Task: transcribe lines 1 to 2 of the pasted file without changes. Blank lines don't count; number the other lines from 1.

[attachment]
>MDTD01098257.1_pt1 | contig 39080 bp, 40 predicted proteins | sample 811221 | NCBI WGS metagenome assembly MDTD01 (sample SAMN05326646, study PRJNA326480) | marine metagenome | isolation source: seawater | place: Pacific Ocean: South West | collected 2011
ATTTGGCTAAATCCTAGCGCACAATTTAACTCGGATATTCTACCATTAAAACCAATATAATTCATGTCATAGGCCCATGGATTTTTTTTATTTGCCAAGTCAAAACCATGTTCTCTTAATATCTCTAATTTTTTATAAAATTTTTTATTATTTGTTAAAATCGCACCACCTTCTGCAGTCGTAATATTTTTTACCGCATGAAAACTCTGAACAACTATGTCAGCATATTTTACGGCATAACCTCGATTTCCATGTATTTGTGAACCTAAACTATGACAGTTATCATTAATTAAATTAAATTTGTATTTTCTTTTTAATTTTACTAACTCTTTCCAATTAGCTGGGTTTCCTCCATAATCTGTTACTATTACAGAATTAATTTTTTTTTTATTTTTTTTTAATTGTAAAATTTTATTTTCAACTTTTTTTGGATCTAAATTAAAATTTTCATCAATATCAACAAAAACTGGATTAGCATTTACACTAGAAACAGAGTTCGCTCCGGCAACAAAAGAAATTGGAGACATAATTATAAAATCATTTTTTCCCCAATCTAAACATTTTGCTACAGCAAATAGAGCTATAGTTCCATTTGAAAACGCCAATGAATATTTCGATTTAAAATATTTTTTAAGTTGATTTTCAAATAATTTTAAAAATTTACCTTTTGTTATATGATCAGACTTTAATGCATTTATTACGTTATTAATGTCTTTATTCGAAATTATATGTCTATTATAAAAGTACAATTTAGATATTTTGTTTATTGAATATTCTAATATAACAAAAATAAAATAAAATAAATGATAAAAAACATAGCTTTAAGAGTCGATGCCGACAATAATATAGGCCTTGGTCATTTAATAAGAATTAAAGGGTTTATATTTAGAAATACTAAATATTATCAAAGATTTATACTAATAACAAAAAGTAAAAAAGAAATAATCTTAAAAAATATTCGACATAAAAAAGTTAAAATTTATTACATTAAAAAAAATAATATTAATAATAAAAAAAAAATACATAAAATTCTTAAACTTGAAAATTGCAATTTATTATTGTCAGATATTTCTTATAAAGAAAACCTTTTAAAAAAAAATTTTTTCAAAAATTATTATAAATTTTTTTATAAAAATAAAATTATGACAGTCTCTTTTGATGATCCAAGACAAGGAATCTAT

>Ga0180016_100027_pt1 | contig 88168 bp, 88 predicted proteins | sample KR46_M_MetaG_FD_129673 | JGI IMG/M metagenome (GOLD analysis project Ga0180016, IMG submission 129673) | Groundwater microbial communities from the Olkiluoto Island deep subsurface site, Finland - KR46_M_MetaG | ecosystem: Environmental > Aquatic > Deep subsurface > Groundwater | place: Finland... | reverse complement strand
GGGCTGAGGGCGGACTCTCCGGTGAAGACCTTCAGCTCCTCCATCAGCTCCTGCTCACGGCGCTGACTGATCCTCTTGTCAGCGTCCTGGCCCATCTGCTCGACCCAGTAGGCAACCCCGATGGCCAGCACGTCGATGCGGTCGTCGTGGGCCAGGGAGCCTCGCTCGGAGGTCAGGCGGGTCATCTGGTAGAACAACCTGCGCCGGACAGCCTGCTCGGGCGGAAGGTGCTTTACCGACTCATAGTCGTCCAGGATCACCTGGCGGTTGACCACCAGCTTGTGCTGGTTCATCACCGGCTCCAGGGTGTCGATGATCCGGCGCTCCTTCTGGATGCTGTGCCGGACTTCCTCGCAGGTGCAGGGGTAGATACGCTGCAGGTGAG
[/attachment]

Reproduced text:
>MDTD01098257.1_pt1 | contig 39080 bp, 40 predicted proteins | sample 811221 | NCBI WGS metagenome assembly MDTD01 (sample SAMN05326646, study PRJNA326480) | marine metagenome | isolation source: seawater | place: Pacific Ocean: South West | collected 2011
ATTTGGCTAAATCCTAGCGCACAATTTAACTCGGATATTCTACCATTAAAACCAATATAATTCATGTCATAGGCCCATGGATTTTTTTTATTTGCCAAGTCAAAACCATGTTCTCTTAATATCTCTAATTTTTTATAAAATTTTTTATTATTTGTTAAAATCGCACCACCTTCTGCAGTCGTAATATTTTTTACCGCATGAAAACTCTGAACAACTATGTCAGCATATTTTACGGCATAACCTCGATTTCCATGTATTTGTGAACCTAAACTATGACAGTTATCATTAATTAAATTAAATTTGTATTTTCTTTTTAATTTTACTAACTCTTTCCAATTAGCTGGGTTTCCTCCATAATCTGTTACTATTACAGAATTAATTTTTTTTTTATTTTTTTTTAATTGTAAAATTTTATTTTCAACTTTTTTTGGATCTAAATTAAAATTTTCATCAATATCAACAAAAACTGGATTAGCATTTACACTAGAAACAGAGTTCGCTCCGGCAACAAAAGAAATTGGAGACATAATTATAAAATCATTTTTTCCCCAATCTAAACATTTTGCTACAGCAAATAGAGCTATAGTTCCATTTGAAAACGCCAATGAATATTTCGATTTAAAATATTTTTTAAGTTGATTTTCAAATAATTTTAAAAATTTACCTTTTGTTATATGATCAGACTTTAATGCATTTATTACGTTATTAATGTCTTTATTCGAAATTATATGTCTATTATAAAAGTACAATTTAGATATTTTGTTTATTGAATATTCTAATATAACAAAAATAAAATAAAATAAATGATAAAAAACATAGCTTTAAGAGTCGATGCCGACAATAATATAGGCCTTGGTCATTTAATAAGAATTAAAGGGTTTATATTTAGAAATACTAAATATTATCAAAGATTTATACTAATAACAAAAAGTAAAAAAGAAATAATCTTAAAAAATATTCGACATAAAAAAGTTAAAATTTATTACATTAAAAAAAATAATATTAATAATAAAAAAAAAATACATAAAATTCTTAAACTTGAAAATTGCAATTTATTATTGTCAGATATTTCTTATAAAGAAAACCTTTTAAAAAAAAATTTTTTCAAAAATTATTATAAATTTTTTTATAAAAATAAAATTATGACAGTCTCTTTTGATGATCCAAGACAAGGAATCTAT